In a town that reveres its ski heroes the way Aspen does, it’s a sad epilogue to his tragic end that Vladimir “Spider” Sabich, who lived here in the early 1970s, isn’t better remembered. Despite being a U.S. Olympian and a pro skiing champ, Sabich is known primarily for the web of intrigue around his 1976 death at age 31 (his girlfriend, singer Claudine Longet, shot him, and it was ruled an accident) and as the eponym for Snowmass ski area’s race arena.
The Aspen-based Bob Beattie Ski Foundation aims to change that perception with a new documentary that reexamines the exceptionally charismatic ski racer’s life and legacy. Titled Spider Sabich, the Untold Story of a Skiing Super Hero, the film premieres April 8 at the Snowmass Conference Center, in conjunction with a special ceremony inducting its subject into the U.S. Ski and Snowboard Hall of Fame.
It’s an honor that’s long overdue, according to Olympic giant slalom silver medalist Christin Cooper, a Hall-of-Famer herself since 1984. “When the foundation realized that Spider wasn’t in the Hall of Fame, everybody was like, ‘What?’” says Cooper, who also serves on the foundation’s board. “He’s a World Cup winner with 17 top 10s in three different divisions. He was a two-time World Pro Ski Tour champion, and he finished fifth in the slalom at the 1968 Olympics. He’s a pretty big star for America.”
In 1970, Beattie—founding coach of the U.S. Ski Team, Alpine World Cup pioneer, and well-known sports commentator—launched the World Pro Ski Tour, which featured athletes racing head to head. Sabich won his titles in 1971 and 1972.
Looking to rectify the Hall of Fame oversight, Bob Beattie Ski Foundation Chairman Mike Hundert launched a campaign to nominate and induct Sabich; he found the effort surprisingly easy. “It was a no-brainer as soon as people realized one of the most important characters in the history of American ski racing was not in the sport’s Hall of Fame,” says Hundert, the director and voice of the World Pro Ski Tour from 1977 to 1981. “Of course he was voted in.”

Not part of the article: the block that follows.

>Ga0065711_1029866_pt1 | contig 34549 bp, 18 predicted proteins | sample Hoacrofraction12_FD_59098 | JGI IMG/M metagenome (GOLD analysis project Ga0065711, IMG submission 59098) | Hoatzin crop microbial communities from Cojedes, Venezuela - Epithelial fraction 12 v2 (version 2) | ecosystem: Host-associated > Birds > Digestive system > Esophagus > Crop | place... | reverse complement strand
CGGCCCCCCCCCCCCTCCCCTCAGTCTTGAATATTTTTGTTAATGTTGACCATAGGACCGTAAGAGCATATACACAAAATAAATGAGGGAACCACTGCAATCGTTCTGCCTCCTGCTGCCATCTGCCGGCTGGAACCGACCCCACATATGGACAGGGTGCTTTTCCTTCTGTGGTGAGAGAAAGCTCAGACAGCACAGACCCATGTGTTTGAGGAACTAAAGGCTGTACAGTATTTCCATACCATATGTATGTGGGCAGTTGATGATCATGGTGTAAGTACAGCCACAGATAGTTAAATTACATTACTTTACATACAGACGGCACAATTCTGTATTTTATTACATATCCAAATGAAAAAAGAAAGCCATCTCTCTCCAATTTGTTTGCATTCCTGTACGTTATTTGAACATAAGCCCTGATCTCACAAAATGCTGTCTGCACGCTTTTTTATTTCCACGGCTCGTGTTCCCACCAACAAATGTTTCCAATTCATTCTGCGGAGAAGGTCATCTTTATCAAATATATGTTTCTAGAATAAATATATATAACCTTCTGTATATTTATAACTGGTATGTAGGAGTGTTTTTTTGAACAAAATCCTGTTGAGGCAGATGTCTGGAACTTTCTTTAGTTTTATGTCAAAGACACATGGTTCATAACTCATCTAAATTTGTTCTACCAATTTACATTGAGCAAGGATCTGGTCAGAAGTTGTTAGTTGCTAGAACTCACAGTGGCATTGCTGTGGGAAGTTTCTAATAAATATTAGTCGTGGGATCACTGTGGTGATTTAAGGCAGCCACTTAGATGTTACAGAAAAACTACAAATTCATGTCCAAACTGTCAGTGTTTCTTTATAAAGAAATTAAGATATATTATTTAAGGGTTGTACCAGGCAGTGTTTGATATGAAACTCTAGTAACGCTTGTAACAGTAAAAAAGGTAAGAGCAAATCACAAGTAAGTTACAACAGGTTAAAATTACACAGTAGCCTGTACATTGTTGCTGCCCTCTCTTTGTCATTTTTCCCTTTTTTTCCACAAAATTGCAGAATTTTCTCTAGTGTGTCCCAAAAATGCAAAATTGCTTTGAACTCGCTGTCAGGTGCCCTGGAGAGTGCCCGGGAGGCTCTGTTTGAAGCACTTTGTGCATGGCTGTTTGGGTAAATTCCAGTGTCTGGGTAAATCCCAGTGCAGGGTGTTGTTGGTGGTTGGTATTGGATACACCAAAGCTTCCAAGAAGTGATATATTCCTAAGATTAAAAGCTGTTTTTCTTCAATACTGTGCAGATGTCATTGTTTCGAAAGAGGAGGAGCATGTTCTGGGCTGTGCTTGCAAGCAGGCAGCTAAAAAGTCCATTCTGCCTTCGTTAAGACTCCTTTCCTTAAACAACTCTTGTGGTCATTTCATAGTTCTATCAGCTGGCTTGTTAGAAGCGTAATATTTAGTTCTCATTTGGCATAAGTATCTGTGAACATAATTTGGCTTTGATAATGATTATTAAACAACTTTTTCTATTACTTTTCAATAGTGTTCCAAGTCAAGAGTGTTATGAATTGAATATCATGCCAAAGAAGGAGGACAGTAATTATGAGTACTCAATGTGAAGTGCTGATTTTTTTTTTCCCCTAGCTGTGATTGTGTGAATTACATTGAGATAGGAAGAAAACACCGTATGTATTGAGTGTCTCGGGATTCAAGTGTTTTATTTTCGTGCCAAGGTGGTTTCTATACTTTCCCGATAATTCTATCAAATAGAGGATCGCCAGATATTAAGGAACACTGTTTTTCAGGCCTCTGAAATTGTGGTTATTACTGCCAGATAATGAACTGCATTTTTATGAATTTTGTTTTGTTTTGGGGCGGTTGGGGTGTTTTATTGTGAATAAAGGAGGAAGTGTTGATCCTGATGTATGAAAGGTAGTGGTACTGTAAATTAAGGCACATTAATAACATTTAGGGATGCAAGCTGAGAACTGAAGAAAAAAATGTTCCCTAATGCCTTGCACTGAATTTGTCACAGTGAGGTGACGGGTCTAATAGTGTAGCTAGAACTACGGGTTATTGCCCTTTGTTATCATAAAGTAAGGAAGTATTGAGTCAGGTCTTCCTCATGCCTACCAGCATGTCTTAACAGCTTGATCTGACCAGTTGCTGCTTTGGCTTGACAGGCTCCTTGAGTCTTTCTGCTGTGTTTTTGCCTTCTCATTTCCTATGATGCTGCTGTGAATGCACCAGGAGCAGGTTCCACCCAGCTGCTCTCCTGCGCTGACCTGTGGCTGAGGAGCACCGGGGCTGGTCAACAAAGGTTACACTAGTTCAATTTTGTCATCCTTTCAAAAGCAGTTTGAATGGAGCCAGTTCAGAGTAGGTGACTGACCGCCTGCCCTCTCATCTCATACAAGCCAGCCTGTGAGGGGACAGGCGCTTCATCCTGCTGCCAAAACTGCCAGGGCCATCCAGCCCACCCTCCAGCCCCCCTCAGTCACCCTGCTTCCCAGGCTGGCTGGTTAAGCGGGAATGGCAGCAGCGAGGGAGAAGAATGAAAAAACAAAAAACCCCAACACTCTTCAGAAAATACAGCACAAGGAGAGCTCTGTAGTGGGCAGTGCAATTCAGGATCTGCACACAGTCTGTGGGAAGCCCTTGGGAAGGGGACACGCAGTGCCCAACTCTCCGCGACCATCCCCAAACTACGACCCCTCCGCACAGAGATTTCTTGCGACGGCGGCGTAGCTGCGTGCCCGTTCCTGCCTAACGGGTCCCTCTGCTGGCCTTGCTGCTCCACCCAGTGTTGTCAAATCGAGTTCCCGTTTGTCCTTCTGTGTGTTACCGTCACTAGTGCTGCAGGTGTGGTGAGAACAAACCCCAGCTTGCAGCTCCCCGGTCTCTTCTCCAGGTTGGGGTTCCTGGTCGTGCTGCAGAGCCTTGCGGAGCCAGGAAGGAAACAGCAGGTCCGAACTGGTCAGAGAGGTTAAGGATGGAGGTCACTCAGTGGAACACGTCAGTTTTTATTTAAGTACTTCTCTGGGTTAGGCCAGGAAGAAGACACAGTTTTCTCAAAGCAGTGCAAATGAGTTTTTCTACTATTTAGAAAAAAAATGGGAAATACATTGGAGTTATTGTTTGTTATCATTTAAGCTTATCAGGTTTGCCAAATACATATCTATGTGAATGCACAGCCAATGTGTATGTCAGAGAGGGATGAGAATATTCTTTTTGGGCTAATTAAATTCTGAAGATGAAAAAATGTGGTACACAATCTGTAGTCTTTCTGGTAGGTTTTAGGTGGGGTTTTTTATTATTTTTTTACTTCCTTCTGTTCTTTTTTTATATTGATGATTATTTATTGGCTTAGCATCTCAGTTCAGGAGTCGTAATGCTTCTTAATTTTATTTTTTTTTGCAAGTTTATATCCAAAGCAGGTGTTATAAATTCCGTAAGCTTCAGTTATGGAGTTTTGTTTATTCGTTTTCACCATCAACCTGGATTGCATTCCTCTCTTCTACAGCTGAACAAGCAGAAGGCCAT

The foundation started working with Vail’s EEF 4K Productions on a video to accompany the induction. However, when the pandemic canceled the 2020 ceremony and the tributes to Sabich from his peers and the people he inspired kept rolling in, the foundation knew it had something more on its hands.
“It was phenomenal,” says Cooper. “We just looked at each other and were like, ‘This needs to be more than a Hall of Fame video. It’s worthy of a documentary.’”
The production team edited down more than 60 hours of interviews to create a portrait of not just an influential skier but an ambassador for the sport who appealed to a wider public—Sabich had appeared on the cover of GQ and is said to have inspired Robert Redford’s character in the 1969 film Downhill Racer.
“When I was in my teens, the ski club would train after school at Tiehack, and Spider would also train there, and he’d ask us to race to sharpen up for the next event,” says Mark Tache, a former U.S. Ski Team member who grew up in Aspen. “He’d whoop us, but he allowed us into his circle. We learned so much about being a pro from watching him and how he carried himself both on and off the hill. He was such a role model.”